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Urban joins Idol

Sunday, September 16, 2012 – Keith Urban will be a judge on American Idol's 12th season, it was announced Sunday.

Urban will join rapper Nicki Minaj, who also was announced as a new judge as well. Marian Carey previously was named as a new judge along with mainstay Randy Jackson.

The new season debuts in January 2012.

"It's really an honor to have been invited to be a part of the American Idol family," said Urban. "I'm looking forward to working with everyone and to seeing the same passion that I have for music in all of the participants.

Hopefuls will meet host Ryan Seacrest and the new four-person panel of Carey, Jackson, Minaj and Urban today, when the auditions begin in New York City. Other audition cities include Los Angeles, Chicago, Charlotte, San Antonio, Baton Rouge, La. and Oklahoma City, Okla.

"I am thrilled about this year's judges' panel! We've got global icon Mariah Carey and Idol's heart and soul Randy Jackson, who will be joined by Nicki Minaj and Keith Urban. Nicki's an unbelievably captivating international phenomenon who has made an indelible mark on rap and pop. And Keith is another great addition to Idol - he's one of the biggest stars in country music and I know that our fans and contestants will fall in love with him," said Mike Darnell, President of Alternative Entertainment, Fox Broadcasting Co. "With an unparalleled star like Mariah, fan-favorite Randy, chart-toppers like Nicki and Keith and our incomparable host Ryan, we've put together one of the most exciting judging panels around."

More news for Keith Urban

CD reviews for Keith Urban

Graffiti U CD review - Graffiti U
It's telling how two songs on Keith Urban's "Graffiti U" album chug along to a reggae beat because pop rhythms and non-country elements are the obvious inspirations for this collection. Opener "Coming Home" may borrow (steal?) a guitar riff from Merle Haggard's "Mama Tried," but this is where that country road begins and ends. Urban follows "Coming Home" with "Never Comin' Down," which is introduced with a funky bass line »»»
Ripcord CD review - Ripcord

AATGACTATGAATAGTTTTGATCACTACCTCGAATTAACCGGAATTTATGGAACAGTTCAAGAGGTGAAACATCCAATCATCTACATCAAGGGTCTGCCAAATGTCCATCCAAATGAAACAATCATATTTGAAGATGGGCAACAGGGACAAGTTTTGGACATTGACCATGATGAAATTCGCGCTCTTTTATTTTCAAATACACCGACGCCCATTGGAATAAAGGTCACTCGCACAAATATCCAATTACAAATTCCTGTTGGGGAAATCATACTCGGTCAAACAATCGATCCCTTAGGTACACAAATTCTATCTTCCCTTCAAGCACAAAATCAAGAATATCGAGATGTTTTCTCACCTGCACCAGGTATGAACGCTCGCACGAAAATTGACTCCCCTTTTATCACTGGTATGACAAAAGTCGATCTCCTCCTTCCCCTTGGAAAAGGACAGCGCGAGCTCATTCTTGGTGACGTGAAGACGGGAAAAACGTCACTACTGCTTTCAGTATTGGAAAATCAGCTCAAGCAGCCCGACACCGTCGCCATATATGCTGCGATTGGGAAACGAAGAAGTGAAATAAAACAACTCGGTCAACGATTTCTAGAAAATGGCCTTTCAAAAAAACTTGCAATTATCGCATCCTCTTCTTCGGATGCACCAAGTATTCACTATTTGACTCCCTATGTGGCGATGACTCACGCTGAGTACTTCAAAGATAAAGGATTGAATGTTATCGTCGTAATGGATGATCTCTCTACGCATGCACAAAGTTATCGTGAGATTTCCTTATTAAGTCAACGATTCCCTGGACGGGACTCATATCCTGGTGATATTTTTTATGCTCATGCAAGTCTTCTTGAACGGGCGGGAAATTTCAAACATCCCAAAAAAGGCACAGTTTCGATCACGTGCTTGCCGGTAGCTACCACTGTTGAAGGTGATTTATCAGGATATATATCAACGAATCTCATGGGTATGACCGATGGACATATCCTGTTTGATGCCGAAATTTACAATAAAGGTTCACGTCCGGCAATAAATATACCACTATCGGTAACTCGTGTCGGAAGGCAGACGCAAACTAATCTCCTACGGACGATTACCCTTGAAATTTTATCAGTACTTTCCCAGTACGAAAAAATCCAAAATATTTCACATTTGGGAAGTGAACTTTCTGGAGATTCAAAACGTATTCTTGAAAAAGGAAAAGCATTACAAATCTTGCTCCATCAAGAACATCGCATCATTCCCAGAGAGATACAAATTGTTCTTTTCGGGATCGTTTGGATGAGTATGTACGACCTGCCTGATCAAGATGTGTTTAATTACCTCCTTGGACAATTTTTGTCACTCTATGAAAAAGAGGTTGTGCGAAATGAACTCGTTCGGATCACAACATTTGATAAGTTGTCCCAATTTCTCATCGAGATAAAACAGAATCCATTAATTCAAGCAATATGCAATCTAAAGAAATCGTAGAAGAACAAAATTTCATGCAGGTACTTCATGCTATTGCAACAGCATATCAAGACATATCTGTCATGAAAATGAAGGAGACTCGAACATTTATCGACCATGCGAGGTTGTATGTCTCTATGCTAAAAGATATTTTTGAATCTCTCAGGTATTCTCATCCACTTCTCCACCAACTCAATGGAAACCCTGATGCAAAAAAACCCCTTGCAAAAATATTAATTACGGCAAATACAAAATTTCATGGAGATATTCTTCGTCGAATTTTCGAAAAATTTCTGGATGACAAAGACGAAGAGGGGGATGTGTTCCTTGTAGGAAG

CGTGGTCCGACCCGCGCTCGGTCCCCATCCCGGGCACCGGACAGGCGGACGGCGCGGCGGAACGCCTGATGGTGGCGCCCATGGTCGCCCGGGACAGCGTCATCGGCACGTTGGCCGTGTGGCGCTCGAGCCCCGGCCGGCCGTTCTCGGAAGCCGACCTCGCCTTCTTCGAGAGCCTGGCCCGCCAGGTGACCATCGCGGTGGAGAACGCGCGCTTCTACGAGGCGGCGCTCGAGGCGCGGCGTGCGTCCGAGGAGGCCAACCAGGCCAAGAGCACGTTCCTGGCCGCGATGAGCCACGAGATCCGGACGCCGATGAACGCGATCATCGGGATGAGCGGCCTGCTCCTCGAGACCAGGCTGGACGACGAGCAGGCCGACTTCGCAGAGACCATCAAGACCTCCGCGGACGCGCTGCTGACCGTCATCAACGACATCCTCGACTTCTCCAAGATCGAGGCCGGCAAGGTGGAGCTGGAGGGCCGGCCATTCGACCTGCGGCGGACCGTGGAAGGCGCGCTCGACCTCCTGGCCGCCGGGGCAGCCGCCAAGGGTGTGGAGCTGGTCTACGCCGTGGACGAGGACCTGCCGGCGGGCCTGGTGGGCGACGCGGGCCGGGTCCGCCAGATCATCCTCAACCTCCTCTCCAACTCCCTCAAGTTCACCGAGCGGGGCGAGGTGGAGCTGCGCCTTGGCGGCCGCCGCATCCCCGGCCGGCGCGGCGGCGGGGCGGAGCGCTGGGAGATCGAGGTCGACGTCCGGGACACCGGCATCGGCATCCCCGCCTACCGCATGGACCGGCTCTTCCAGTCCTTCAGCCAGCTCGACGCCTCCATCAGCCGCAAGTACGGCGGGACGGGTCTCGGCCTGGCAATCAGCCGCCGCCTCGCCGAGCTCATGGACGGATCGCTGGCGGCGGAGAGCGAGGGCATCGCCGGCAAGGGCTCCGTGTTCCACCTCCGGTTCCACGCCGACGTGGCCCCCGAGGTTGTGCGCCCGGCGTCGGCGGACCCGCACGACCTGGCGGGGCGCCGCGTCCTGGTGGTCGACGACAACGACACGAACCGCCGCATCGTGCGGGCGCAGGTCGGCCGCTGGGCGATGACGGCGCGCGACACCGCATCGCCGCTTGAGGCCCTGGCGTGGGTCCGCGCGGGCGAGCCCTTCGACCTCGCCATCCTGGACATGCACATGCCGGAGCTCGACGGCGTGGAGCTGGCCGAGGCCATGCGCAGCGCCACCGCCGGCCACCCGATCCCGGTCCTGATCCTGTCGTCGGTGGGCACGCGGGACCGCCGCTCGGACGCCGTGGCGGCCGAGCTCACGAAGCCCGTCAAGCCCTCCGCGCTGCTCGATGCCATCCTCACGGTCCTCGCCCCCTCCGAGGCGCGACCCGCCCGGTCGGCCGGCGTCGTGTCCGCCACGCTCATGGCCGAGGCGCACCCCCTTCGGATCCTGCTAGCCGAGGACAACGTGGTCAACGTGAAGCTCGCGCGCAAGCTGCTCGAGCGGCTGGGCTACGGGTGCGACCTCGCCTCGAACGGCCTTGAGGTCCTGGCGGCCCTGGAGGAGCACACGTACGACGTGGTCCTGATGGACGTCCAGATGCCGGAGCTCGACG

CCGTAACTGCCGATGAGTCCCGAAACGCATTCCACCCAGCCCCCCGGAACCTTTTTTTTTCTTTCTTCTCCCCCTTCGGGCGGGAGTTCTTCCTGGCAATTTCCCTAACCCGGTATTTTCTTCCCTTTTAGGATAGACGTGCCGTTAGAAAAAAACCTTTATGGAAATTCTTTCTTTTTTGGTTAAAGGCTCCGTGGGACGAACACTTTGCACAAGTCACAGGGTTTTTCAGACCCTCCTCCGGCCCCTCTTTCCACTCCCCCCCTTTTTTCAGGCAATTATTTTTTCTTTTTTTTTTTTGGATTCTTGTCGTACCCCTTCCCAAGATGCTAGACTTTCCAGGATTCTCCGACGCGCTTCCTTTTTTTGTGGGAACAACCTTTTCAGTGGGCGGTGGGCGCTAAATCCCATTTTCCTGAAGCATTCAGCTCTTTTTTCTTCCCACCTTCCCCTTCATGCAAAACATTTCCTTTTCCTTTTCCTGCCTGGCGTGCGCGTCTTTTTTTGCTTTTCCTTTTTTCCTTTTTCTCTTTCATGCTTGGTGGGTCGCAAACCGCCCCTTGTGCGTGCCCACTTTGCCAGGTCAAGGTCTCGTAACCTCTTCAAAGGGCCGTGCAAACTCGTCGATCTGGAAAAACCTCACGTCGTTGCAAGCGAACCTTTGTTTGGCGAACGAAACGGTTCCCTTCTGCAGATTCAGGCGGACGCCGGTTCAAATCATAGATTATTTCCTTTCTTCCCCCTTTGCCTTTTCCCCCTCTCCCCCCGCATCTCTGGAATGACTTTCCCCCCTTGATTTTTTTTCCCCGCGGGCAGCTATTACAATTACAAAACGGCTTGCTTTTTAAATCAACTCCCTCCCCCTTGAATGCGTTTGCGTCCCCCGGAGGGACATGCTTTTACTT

Even though Keith Urban's single, "Wasted Time," borrows more than a little sonic sensibility from electronic music, there's still an upfront banjo solo. And this is how it's always been with Urban. He may play the part of the guitar hero at times, and even revealed his eclectic musical knowledge as a judge on American Idol, but Urban will always be a country boy at heart. And boyish good looks and talent have taken this country boy far, too. The wonderfully titled »»»
Fuse CD review - Fuse
Keith Urban will keep his superstar status intact with the lengthy "Fuse." The upbeat, commercial- and fan-friendly music and singing from Urban will ensure that. This is pretty much vintage Urban. That means Urban's not very high on the country quotient. What sounds like a guitar on the rocking Good Thing and the somewhat swampy Red Camaro, for example, is Mike Elizondo's programming. Yes, there's gango (six-stringed banjo with guitar neck) sprinkled in many songs, but »»»
Editorial: Walking the talk – When names like Hank Williams, Johnny Cash, Waylon and the Hag are invoked, you're talking hard core country. These are the touchstones of country , the guys who made country music what it was and still is (or maybe can be). When these folks would sing about being down-and-out and the rough-and-tumble, they knew of what they were singing about. Fast forward a few years to the country singers of today. »»»
Concert Review: Stapleton shows his traditional roots – Chris Stapleton's All-American Road show feels like a singular mission to rid the genre of the bro country scourge that has plagued it for years. He came out with a blazing one-two punch of "Second One To Know" and "Without Your Love" and packed a stadium sized onslaught into a 9,000-seat arena. He never once veered from his... »»»
Concert Review: Jinks wins over fans, especially new ones – Cody Jinks asked the crowd a bit into his show how many had never seen him before. It seemed like Jinks has made a lot of musical inroads into the public's consciousness because roughly three quarters of the audience raised their hands to show that this was their first time. That probably made Jinks feel pretty darn good about how life has been... »»»
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